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Microbubble Incision as a New Rescue Technique for Big-Bubble Deep Anterior Lamellar Keratoplasty With Failed Bubble Formation

Riss, Stephan MD; Heindl, Ludwig M. MD; Bachmann, Björn O. MD; Kruse, Friedrich E. MD, PhD; Cursiefen, Claus MD, PhD

doi: 10.1097/ICO.0b013e31824a226f
Clinical Science

Purpose: To describe a new surgical technique allowing dissection down to Descemet membrane in big-bubble deep anterior lamellar keratoplasty (DALK) with failed big-bubble formation (the “microbubble incision technique”).

Methods: This is an interventional case series of 10 consecutive patients with keratoconus undergoing intended big-bubble DALK with failure to establish a normal big bubble. In all patients, repeated air injections into the stroma were performed, leaving a whitish colored stroma. Lamellar dissection as far down as possible was then performed within this white tissue. As soon as the anterior chamber was visible, a large remaining intrastromal air bubble was incised with a sharp 15-degree knife introduced perpendicular to the tissue to open up this predescemetic bubble. If deeper air bubbles were still visible, this approach was repeated. Using a blunt spatula, this new layer was then prepared and viscodissection performed.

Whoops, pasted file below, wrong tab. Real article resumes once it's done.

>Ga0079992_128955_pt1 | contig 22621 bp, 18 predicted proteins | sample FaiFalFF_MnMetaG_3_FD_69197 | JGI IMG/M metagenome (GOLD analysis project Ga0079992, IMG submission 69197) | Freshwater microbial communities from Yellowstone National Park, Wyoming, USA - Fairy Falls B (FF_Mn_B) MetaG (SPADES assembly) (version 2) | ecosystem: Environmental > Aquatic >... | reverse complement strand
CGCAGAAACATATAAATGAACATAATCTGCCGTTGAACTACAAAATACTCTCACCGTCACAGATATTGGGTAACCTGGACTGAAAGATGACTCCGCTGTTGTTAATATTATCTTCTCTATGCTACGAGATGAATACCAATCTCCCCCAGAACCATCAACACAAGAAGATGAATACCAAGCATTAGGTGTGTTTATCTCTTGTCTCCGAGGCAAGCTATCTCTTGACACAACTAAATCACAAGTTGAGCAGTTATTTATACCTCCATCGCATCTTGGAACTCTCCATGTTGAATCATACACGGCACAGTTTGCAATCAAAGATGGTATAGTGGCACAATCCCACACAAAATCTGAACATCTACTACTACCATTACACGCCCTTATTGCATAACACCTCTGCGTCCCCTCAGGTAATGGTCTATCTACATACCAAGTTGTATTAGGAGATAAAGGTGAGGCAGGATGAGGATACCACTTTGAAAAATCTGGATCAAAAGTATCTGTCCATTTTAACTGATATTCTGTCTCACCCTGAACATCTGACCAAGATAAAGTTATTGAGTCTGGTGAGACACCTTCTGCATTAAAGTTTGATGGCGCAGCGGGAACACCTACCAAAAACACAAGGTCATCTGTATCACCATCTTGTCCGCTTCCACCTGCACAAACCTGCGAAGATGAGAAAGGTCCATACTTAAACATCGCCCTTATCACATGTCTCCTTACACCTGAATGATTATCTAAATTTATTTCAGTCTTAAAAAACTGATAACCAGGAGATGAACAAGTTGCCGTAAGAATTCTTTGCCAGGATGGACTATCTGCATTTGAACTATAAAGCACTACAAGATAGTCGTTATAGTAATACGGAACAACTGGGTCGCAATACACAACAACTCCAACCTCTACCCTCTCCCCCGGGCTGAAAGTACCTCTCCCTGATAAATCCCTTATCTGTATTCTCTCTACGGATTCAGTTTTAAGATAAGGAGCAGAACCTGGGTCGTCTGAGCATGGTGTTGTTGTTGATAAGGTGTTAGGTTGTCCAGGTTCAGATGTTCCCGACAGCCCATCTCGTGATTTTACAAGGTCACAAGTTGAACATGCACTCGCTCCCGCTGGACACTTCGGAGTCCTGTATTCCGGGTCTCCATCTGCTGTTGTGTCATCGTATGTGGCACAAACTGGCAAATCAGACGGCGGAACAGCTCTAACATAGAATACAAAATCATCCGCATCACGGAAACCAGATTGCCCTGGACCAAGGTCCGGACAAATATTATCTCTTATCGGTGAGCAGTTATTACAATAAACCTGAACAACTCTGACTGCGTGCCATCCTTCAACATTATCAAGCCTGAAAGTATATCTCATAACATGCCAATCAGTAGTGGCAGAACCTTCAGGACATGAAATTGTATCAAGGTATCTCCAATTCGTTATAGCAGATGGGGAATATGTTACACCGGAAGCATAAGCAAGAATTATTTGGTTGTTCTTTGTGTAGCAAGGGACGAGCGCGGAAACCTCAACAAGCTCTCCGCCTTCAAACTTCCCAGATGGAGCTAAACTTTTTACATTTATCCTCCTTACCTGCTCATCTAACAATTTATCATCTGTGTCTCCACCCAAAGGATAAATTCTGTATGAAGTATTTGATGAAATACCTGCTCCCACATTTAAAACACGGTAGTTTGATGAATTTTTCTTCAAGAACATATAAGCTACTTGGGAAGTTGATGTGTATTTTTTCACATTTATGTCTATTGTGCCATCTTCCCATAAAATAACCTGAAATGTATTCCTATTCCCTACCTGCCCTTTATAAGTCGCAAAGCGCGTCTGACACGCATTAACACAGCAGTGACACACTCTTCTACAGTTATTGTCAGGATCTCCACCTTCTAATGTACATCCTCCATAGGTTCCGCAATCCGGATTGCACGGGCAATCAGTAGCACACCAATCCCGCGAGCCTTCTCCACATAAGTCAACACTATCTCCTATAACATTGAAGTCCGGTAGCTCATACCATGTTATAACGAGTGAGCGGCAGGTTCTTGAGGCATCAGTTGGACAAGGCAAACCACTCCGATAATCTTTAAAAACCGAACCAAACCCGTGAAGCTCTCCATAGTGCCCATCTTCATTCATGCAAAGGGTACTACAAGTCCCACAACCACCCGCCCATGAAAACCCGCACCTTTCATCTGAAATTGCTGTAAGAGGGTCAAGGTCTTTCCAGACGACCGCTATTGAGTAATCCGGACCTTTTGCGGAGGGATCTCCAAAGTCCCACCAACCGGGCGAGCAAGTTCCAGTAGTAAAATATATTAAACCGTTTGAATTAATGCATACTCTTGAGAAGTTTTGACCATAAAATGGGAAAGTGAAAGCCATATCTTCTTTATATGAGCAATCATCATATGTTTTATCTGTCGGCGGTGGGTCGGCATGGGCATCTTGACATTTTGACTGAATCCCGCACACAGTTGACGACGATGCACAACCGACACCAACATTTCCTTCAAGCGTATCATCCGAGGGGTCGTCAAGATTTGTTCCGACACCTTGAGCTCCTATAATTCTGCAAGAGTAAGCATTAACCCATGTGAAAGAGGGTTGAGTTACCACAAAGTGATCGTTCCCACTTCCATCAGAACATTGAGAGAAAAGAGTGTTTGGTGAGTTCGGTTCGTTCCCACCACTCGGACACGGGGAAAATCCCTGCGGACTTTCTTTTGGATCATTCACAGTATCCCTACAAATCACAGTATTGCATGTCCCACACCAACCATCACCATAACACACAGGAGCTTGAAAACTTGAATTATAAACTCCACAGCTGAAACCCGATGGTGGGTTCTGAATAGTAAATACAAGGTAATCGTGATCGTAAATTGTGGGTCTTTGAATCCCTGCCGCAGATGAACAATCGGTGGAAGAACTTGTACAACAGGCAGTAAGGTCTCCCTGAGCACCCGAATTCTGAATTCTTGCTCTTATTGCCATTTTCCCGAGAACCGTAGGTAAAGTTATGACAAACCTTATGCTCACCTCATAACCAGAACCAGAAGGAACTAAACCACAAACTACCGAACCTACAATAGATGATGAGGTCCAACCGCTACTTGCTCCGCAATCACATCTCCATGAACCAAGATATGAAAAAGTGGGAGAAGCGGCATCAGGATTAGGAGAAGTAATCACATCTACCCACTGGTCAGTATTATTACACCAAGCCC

Results: Using this novel approach, in 9 of the 10 patients, it was possible to dissect down to Descemet membrane. Macroperforation made conversion to penetrating keratoplasty necessary in 1 patient. Microperforations not necessitating conversion occurred in 2 patients. All 9 patients with “rescued” DALK had an uneventful postoperative course and had a mean visual acuity of 20/63 ± 20/125 (range, 20/500–20/50) and a mean endothelial cell count of 1672 ± 163 cells per square millimeter (range, 1493–1867 cells/mm2) at 3 months.

Conclusions: Microbubble incision is a new rescue technique for big-bubble DALK patients without bubble formation allowing for a safer dissection down to Descemet membrane.

*Department of Ophthalmology, University of Erlangen-Nürnberg, Erlangen, Germany

Department of Ophthalmology, University of Cologne, Cologne, Germany.

Reprints: Claus Cursiefen, Department of Ophthalmology, University of Cologne, Joseph-Stelzmann-Strasse 9, D-50924 Köln, Germany (e-mail:

Supported by the German Research Foundation Grant (SFB 643, B10).

The authors state that they have no financial or conflicts of interest to disclose.

Received September 16, 2011

Accepted January 7, 2012

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